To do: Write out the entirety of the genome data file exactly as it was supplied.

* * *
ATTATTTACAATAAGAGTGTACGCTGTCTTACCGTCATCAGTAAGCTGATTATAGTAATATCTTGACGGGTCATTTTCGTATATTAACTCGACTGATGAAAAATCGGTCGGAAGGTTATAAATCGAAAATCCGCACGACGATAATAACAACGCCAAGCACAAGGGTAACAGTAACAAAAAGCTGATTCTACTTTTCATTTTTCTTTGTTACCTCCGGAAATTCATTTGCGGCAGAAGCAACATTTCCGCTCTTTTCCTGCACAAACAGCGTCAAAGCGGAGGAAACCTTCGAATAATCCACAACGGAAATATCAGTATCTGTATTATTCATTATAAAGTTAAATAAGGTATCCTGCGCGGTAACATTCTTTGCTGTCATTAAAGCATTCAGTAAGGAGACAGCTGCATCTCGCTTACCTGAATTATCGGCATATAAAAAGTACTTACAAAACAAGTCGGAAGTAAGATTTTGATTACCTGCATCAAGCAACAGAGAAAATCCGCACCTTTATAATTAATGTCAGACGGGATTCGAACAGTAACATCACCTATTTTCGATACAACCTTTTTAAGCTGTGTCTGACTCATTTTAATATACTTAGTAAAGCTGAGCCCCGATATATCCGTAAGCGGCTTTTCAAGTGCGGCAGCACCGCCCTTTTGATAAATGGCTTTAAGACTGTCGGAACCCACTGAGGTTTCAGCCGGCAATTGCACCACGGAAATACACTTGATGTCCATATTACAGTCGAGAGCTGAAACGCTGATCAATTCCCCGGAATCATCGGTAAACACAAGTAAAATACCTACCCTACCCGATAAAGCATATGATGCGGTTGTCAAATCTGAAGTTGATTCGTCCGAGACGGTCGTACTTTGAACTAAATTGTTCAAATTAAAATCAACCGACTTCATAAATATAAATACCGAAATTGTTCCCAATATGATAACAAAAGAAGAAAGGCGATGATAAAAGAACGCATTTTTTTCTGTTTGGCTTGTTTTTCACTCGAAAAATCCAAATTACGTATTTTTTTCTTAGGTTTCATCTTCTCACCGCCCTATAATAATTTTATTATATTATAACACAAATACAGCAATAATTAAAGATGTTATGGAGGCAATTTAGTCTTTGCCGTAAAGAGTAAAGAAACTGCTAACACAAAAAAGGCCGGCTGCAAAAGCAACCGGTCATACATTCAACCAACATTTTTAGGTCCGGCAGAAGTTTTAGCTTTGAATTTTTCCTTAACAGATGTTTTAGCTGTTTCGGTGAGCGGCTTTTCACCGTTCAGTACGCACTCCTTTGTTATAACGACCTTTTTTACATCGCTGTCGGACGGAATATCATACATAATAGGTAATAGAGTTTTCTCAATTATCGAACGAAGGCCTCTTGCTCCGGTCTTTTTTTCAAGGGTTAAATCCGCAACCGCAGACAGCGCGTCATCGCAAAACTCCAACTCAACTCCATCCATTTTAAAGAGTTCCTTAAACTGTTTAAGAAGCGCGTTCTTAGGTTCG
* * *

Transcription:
ATTATTTACAATAAGAGTGTACGCTGTCTTACCGTCATCAGTAAGCTGATTATAGTAATATCTTGACGGGTCATTTTCGTATATTAACTCGACTGATGAAAAATCGGTCGGAAGGTTATAAATCGAAAATCCGCACGACGATAATAACAACGCCAAGCACAAGGGTAACAGTAACAAAAAGCTGATTCTACTTTTCATTTTTCTTTGTTACCTCCGGAAATTCATTTGCGGCAGAAGCAACATTTCCGCTCTTTTCCTGCACAAACAGCGTCAAAGCGGAGGAAACCTTCGAATAATCCACAACGGAAATATCAGTATCTGTATTATTCATTATAAAGTTAAATAAGGTATCCTGCGCGGTAACATTCTTTGCTGTCATTAAAGCATTCAGTAAGGAGACAGCTGCATCTCGCTTACCTGAATTATCGGCATATAAAAAGTACTTACAAAACAAGTCGGAAGTAAGATTTTGATTACCTGCATCAAGCAACAGAGAAAATCCGCACCTTTATAATTAATGTCAGACGGGATTCGAACAGTAACATCACCTATTTTCGATACAACCTTTTTAAGCTGTGTCTGACTCATTTTAATATACTTAGTAAAGCTGAGCCCCGATATATCCGTAAGCGGCTTTTCAAGTGCGGCAGCACCGCCCTTTTGATAAATGGCTTTAAGACTGTCGGAACCCACTGAGGTTTCAGCCGGCAATTGCACCACGGAAATACACTTGATGTCCATATTACAGTCGAGAGCTGAAACGCTGATCAATTCCCCGGAATCATCGGTAAACACAAGTAAAATACCTACCCTACCCGATAAAGCATATGATGCGGTTGTCAAATCTGAAGTTGATTCGTCCGAGACGGTCGTACTTTGAACTAAATTGTTCAAATTAAAATCAACCGACTTCATAAATATAAATACCGAAATTGTTCCCAATATGATAACAAAAGAAGAAAGGCGATGATAAAAGAACGCATTTTTTTCTGTTTGGCTTGTTTTTCACTCGAAAAATCCAAATTACGTATTTTTTTCTTAGGTTTCATCTTCTCACCGCCCTATAATAATTTTATTATATTATAACACAAATACAGCAATAATTAAAGATGTTATGGAGGCAATTTAGTCTTTGCCGTAAAGAGTAAAGAAACTGCTAACACAAAAAAGGCCGGCTGCAAAAGCAACCGGTCATACATTCAACCAACATTTTTAGGTCCGGCAGAAGTTTTAGCTTTGAATTTTTCCTTAACAGATGTTTTAGCTGTTTCGGTGAGCGGCTTTTCACCGTTCAGTACGCACTCCTTTGTTATAACGACCTTTTTTACATCGCTGTCGGACGGAATATCATACATAATAGGTAATAGAGTTTTCTCAATTATCGAACGAAGGCCTCTTGCTCCGGTCTTTTTTTCAAGGGTTAAATCCGCAACCGCAGACAGCGCGTCATCGCAAAACTCCAACTCAACTCCATCCATTTTAAAGAGTTCCTTAAACTGTTTAAGAAGCGCGTTCTTAGGTTCG